x Abu Dhabi, UAEFriday 21 July 2017

The future is bright

Issa dresses are the staple frock for jet-setters around the world. The Brazilian designer Daniella Helayel holds court on her creations.

The Issa brand sells well in the Middle East, the UK, Italy, Japan and Brazil because of its focus on colour.
The Issa brand sells well in the Middle East, the UK, Italy, Japan and Brazil because of its focus on colour.

Daniella Helayel is excited about colour. The 36-year-old Brazilian-born, London-based designer's dress label Issa is only eight years old, but she has few worries about surviving in a difficult economy. In fact, she's launching a whole new line (of which more later), and can boast a good year in sales so far, up 20 per cent from last year. The -secret of her success is, she believes, bright prints. "I think it's so popular here because of the colours," she says. "In all the Middle East we sell quite well. Also in the UK, Italy, -Japan and Brazil: it doesn't make too much sense, unless it's all about the -colours." Helayel has just returned from a holiday in the Maldives and she is thrilled. "I saw the most beautiful sea," she sighs. "It's like so many prints. I did eight dives there - it was amazing. Lots of fish, lots of black and white and yellows. My idea of paradise is exactly that: white sands and beautiful blues and greens and the water is so clear. And then you'd see a baby shark swimming in -water this shallow. Nature totally unspoilt."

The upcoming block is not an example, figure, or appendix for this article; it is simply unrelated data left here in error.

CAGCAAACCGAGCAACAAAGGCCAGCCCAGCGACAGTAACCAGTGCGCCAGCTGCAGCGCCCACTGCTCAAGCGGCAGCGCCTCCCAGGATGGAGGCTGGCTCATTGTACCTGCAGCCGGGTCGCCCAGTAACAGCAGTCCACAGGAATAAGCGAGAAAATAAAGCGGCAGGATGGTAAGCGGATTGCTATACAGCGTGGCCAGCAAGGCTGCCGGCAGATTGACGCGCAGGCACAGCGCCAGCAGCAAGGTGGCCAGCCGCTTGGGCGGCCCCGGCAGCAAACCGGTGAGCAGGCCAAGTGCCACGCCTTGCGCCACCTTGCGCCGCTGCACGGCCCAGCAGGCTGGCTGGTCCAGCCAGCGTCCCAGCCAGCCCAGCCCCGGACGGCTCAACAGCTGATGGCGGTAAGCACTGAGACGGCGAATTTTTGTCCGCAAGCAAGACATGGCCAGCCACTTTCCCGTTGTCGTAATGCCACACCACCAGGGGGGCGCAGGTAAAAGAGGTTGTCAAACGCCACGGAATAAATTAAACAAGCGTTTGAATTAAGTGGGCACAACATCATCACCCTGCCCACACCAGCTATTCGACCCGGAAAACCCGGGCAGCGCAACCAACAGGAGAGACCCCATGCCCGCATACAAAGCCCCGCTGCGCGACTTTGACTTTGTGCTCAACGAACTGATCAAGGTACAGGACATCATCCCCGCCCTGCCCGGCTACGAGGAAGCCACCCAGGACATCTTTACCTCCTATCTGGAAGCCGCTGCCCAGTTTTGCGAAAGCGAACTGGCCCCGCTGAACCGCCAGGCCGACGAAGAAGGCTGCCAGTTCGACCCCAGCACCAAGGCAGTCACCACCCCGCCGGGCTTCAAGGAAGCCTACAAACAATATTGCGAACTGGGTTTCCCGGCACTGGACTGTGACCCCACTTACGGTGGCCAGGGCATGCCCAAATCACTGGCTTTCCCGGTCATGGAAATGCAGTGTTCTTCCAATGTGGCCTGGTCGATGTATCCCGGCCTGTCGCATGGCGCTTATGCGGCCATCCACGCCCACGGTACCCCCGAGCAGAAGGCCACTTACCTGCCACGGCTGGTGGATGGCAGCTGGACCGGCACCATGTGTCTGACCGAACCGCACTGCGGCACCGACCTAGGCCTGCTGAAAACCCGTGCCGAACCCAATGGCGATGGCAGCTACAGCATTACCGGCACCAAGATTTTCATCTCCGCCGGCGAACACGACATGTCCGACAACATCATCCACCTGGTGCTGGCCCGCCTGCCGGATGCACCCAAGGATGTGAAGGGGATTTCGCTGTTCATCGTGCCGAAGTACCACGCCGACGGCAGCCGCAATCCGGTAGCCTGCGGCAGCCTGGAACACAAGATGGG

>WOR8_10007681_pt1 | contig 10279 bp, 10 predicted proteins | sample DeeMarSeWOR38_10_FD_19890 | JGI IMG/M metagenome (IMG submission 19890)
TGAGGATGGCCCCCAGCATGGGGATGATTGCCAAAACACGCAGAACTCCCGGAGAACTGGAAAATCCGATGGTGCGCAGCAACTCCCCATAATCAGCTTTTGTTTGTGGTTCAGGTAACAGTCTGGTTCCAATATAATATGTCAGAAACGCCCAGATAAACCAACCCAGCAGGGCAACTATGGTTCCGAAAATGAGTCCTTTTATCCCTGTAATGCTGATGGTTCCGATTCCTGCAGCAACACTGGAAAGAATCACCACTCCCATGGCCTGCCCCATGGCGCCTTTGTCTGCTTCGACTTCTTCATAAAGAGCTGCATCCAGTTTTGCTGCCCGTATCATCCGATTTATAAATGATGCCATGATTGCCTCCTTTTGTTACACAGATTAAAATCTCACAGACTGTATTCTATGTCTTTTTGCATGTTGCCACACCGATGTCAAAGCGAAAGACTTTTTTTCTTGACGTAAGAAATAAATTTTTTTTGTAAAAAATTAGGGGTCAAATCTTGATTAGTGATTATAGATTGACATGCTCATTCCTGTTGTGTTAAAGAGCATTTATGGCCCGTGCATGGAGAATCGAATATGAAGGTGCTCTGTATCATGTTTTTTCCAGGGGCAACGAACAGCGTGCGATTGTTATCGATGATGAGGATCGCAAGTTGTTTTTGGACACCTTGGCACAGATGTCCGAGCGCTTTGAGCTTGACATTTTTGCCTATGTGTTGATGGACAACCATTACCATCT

Whether the Maldives collection will feature in a couple of seasons' time she cannot predict, but she certainly has no qualms about using the luxury beach lifestyle as inspiration for her label's newest development: "I'm working on a holiday line, Issa Holiday, which should be in the shops in October or November," she chatters away happily. "It's going to be loads of different kaftans, but not boring kaftans that are, like, square, that when you put them on they make you look like a sack. These are quite glamorous," - she uses her hands to indicate a feminine, curvy shape - "that have the feeling that they just leave a trace behind in the air. I'm working on lots of details." It's that relaxed, louche, loungey approach that Helayel wholeheartedly represents in both her fashion and her own lifestyle. "It's about clothes you can wear to receive your friends at home. It's super-relaxed but has that whole glamour effect, and I figure that people like it. We are doing a lot of swimwear like bikinis - I think it's perfect for the Middle East, because the women who love kaftans here will love it. All the shops say, oh, we want more kaftans. I love that lifestyle. I'm very relaxed. Even my house in London is very Moroccan - I have a big tent, and I love to be barefoot..." Certainly, beneath the glossy "done" hair, polished skin and crisp, fresh, white eyelet cotton dress, Helayel is absolutely a free spirit, a giggly creature, combining Latin sultriness with the eccentricity that comes from having lived in London for nine years. Her upbringing was in Rio de Janeiro, followed by a stint in New York working as a buying agent and fashion consultant for Brazilian brands. Eventually, tired of working for other people, she moved to London and decided to start her own label. Not that she even knew how to make clothes, of course."I can't sew - I get lots of ideas, and I love to do the prints and work with colours - I think that's my strongest point. At the time, I was like, oh so many people are wearing black, all those -pretty girls. So when I moved to London, I would buy lots of vintage in New York and bring it to London and my friends loved that. I had an amazing vintage collection. I -started buying lots of jersey from Pucci and other less well-known brands, and this fabric was so fantastic - it's so easy because it wouldn't take any space, and the girls, they would jump in and say, oh, can I borrow your dress? And I was like, you girls are always in jeans and T-shirts, and they kept asking for my clothes." In fact, unlike, say, a tailoring expert such as McQueen or a conceptualist like Rei Kawakubo, Helayel's brand of fashion is pretty much entirely about great ideas, great colours and flattering shapes: it is, she admits, about putting good things together in a good way. And there's a lot to be said for that approach. "I always had a bit of that since I was a kid. I would put on even just a white T-shirt and shorts and people would say, 'Oh, I love that, where did you get it?' When I used to live in Rio I always felt a bit like a fish outside of the tank, because I would go to the beach and I always had lots of sarongs, and I loved fabrics always. I loved colours and I was good at putting things together. It comes naturally; it's funny. The first print I did was from a Chinese candy paper. It was a rabbit print, so I did two prints from a candy paper and it worked. It's something I didn't know I had before. When I started to do it, it just came; it's so weird." Gracious enough to sound genuinely amazed at her own success - though she is not without pride as well - Helayel is also generous with praise for those who help her, one key example being her graphic -designer, who helps with those amazing prints. "I draw but I'm bad at computers, so when I first started this I hired a Chinese designer who had just graduated from Central Saint Martins to come and help me, and he was amazing on computers. He would draw super-well and I would guide him." Perhaps even more essential to the Issa aesthetic, Helayel's pattern cutter is of the old school, a veteran of those late-Sixties designers that she so admires and, to a certain extent, emulates. "I have an amazing pattern cutter," she says. "He is 73 years old and he was a designer with Ossie Clark, who'd ask him to cut his patterns at the same time as Zandra Rhodes, and he's just amazing. He knows everything, he's the best I could get. He started working with me in December 2002 and that's when I made the first dress that was perfect, in the sense of the shape - the cut was really good. I love that era - it's very bohemian, laid back." In other words, relaxed or not, Helayel nevertheless places huge emphasis on cut and fabric - perhaps a result of working in New York, as well as her own admiration for the traditional side of her adopted London. Those icons of Britain play a huge part in her life. She is, for example, the proud owner of one of London's classic black cabs - in spite of the fact that she doesn't drive, having had her licence stolen in 2005 and unable to face the Kafkaesque nightmare of getting a new one in Brazil. She has, instead, a driver who does all her press deliveries. "When I first moved to London my dream was to have a 24-hour taxi with a driver, because London taxis are the best - they can go in the taxi lane, or bus lane, they can do U-turns, they can do everything. And on top of this all the drivers, the black taxis, they knew how to get everywhere. And I love black taxis." For Helayel, the biggest fashion icon is not a Marrakech hippy in the Talitha Getty mould but the unlikely figure of Elizabeth II, Queen of England. "The Queen is an icon I think she's fab. She's amazing! She's an institution." And this is perhaps the key to Issa's success: Helayel is not interested in catching on to a trend or manipulating women's bodies into outlandish shapes: she simply wants to make everyone look as fabulous as they possibly can, whatever their age, lifestyle or background. "My main thing is Issa for all. I want to design things that an 18-year-old girl can wear, and her grandmother suddenly can wear the same piece in a different way but they don't look outdated, and they have that glamour effect. -Everything has to flatter the figure, no matter what is your body shape and your age. We're really fussy with the cut. Sometimes we'll do six prototypes and then still say, 'Let's not do it, let's do another one, we can't fix it.' It's like -clothing -engineering: -really simple and super-well-cut." That's why Helayel, like Coco Chanel herself, is devoted to -jersey. "Jersey is so easy: it doesn't crinkle, it looks beautiful, it's easy to just hang and it's fine, you don't need to iron it, and it can be ready anywhere at any time, and it doesn't take space. I was in Brazil a few weeks ago and I was talking to some women there and one of them was like, 'Yeah, I wear Issa the most- -whenever I travel - I take all my Issa dresses because they don't take any space in my suitcase so I can pack loads of clothes.'" A fashion line that's all about making women feel gorgeous and spend less time ironing? What's not to like?